Maybe it is because I enjoy a wide range of music and because MSW always had the philosophy that we would play our songs in whatever style we wanted to play them in and not be restricted by genre or musical fads. I do enjoy some artists that only ever play one kind of music and who have a very distinct musical style but for myself I would find it too restrictive.




Is it true that Greg Chandler of Esoteric took a part in record session of “Silver Under Midnight” and helped you with some vocal lines?
I had worked with Greg before and have known him for ages. Before we even started work on the album I knew he would be good doing parts of the album. He has an incredible growl!

Let me guess… consider Chandler… Well, did you record in his Priory Studios? I think that at least a half of most famous English doom bands were in his cellar; hah, he is a kind of power behind UK doom throne! How did your record-session go?
Yes it was recorded at the excellent Priory Studios in Sutton Coldfield. I had done the last Seventh Angel album there and wanted to work with Greg again. He was amazing and worked extremely hard on this album going above and beyond what most people would have done. He did some guest growls on the Seventh Angel album and I knew this would be perfect for MSW.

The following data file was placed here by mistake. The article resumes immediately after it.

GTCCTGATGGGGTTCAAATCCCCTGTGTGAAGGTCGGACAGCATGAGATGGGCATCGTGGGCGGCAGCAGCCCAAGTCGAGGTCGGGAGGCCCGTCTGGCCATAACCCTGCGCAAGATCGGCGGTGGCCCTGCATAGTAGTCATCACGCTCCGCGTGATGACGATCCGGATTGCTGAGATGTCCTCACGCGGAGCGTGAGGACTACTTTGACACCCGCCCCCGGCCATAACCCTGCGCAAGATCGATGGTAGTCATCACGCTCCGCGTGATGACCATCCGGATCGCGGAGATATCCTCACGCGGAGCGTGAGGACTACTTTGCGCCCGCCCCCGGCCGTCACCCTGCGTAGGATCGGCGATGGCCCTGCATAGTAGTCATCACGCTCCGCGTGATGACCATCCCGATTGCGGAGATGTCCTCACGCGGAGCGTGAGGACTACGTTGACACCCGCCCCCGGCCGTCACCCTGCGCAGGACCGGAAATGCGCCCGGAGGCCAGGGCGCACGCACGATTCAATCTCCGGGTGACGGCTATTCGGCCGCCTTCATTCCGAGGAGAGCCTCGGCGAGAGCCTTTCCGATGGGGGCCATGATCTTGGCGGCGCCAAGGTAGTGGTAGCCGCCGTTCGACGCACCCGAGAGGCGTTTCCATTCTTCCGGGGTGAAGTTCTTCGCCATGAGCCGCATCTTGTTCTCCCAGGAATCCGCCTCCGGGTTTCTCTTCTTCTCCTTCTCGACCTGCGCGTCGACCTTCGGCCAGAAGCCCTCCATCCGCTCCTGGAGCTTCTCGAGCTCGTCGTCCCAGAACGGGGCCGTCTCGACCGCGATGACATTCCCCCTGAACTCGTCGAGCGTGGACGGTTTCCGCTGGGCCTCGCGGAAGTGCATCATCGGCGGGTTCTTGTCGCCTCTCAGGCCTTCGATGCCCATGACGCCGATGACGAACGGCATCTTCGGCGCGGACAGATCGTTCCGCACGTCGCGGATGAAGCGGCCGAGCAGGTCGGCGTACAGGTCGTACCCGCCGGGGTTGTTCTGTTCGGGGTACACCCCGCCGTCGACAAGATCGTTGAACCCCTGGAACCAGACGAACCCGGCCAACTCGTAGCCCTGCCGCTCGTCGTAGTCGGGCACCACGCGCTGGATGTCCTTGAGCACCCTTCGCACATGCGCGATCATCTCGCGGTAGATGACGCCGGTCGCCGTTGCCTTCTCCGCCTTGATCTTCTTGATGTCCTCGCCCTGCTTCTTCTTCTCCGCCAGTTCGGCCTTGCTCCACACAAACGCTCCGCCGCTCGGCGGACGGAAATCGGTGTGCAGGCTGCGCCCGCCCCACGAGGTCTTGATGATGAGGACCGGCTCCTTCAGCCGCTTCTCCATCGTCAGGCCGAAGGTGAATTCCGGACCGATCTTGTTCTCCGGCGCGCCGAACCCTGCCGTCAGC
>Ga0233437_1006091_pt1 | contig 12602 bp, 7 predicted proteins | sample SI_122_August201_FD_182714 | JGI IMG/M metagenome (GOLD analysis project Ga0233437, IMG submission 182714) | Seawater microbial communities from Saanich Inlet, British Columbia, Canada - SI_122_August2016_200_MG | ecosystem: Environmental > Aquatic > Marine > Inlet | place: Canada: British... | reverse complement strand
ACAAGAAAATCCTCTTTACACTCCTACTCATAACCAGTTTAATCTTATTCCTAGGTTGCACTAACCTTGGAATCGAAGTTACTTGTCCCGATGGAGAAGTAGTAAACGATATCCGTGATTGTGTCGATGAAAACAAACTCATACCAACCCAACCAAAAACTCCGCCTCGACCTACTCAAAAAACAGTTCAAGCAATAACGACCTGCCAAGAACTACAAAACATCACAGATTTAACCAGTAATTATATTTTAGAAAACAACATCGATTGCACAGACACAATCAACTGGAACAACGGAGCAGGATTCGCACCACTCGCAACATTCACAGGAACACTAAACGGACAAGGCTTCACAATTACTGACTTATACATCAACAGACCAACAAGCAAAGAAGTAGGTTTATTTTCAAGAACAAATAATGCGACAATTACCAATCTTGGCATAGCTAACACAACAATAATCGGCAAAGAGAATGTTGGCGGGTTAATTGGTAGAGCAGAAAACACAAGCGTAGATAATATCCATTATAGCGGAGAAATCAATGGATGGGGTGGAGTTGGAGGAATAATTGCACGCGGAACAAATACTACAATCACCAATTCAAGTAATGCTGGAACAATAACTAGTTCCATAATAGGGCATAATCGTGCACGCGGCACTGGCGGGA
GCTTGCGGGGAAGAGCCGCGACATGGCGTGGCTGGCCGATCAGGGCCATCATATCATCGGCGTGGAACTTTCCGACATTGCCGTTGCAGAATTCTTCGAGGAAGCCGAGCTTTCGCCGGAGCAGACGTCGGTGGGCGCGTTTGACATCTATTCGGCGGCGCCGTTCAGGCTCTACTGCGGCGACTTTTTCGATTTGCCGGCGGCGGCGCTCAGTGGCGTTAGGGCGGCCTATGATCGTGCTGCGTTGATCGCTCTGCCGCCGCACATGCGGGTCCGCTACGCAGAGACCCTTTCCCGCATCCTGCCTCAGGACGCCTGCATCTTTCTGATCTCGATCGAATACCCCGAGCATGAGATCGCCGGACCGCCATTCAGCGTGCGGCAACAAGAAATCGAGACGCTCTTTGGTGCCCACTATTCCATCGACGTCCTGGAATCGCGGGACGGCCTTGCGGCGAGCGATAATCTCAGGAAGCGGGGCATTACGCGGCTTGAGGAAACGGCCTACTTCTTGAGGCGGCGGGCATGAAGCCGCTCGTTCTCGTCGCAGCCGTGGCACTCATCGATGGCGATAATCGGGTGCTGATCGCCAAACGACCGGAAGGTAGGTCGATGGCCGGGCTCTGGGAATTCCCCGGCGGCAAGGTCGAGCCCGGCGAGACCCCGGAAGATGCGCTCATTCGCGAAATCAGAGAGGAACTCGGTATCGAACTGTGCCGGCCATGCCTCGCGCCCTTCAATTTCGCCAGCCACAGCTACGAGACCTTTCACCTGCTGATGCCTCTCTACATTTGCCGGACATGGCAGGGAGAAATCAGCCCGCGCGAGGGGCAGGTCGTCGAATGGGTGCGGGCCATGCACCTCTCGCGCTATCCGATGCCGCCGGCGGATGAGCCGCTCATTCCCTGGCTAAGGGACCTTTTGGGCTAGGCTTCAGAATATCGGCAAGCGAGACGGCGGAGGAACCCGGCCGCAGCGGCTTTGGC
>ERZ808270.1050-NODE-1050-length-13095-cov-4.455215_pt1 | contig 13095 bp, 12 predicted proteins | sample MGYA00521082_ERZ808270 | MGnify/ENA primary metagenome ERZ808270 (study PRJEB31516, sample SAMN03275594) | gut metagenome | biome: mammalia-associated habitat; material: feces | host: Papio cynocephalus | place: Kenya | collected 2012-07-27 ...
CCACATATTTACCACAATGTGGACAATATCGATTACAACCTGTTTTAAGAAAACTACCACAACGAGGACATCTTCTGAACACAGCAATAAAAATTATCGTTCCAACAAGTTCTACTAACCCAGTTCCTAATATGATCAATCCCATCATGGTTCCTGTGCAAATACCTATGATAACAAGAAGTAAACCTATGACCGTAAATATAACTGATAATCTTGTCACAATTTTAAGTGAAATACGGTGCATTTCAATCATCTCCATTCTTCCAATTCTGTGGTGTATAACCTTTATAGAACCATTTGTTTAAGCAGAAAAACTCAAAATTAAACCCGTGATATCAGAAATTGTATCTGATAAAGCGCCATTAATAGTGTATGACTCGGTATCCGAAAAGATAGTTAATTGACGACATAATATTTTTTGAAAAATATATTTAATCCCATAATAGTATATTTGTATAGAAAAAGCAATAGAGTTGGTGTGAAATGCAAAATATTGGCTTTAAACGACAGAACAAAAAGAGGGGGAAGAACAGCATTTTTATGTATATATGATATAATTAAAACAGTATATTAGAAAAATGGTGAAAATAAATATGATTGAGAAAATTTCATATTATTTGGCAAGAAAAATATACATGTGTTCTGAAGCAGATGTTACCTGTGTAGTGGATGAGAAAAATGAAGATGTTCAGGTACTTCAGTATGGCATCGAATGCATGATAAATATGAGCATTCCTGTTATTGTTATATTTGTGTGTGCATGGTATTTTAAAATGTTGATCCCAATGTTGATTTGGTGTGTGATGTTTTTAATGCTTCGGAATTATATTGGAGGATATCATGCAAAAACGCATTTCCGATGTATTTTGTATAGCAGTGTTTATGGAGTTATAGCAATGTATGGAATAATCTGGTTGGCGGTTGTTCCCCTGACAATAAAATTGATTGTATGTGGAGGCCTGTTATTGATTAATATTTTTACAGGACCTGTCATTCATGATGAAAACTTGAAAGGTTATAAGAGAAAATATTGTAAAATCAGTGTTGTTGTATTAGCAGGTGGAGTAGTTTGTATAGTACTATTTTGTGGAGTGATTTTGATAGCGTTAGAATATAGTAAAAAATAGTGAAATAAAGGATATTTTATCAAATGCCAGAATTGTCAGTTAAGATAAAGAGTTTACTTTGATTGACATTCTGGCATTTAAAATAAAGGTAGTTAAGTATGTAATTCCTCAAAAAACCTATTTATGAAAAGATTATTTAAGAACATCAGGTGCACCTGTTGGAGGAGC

None could tell that My Silent Wake is just another death doom band, as you always have something new to show. I see that you even still use native Australian instrument didgeridoo, how did you find it?
We only used the Didgeridoo once on the song Tunnels from 'A Garland of Tears'. We used a dulcimer on this album for the intro track and 12 string guitar on many songs. There is a whole host of instrumentation on the forthcoming acoustic album.

Yes, “The Last Man” Ep also has another new track, it is a short “ritual” track “OHM” which will be included into another new album of My Silent Wake “Preservation Restorian Reconstruction”. As you say – it supposes to be an acoustic album, what did drive you to make such move as you had limited edition of “Acoustic Collection” in 2012?
We have always done acoustic songs as well as metal and this is an ongoing thing with MSW. We have a collection of songs recorded over a couple of years and chose the standout tracks for this new acoustic release.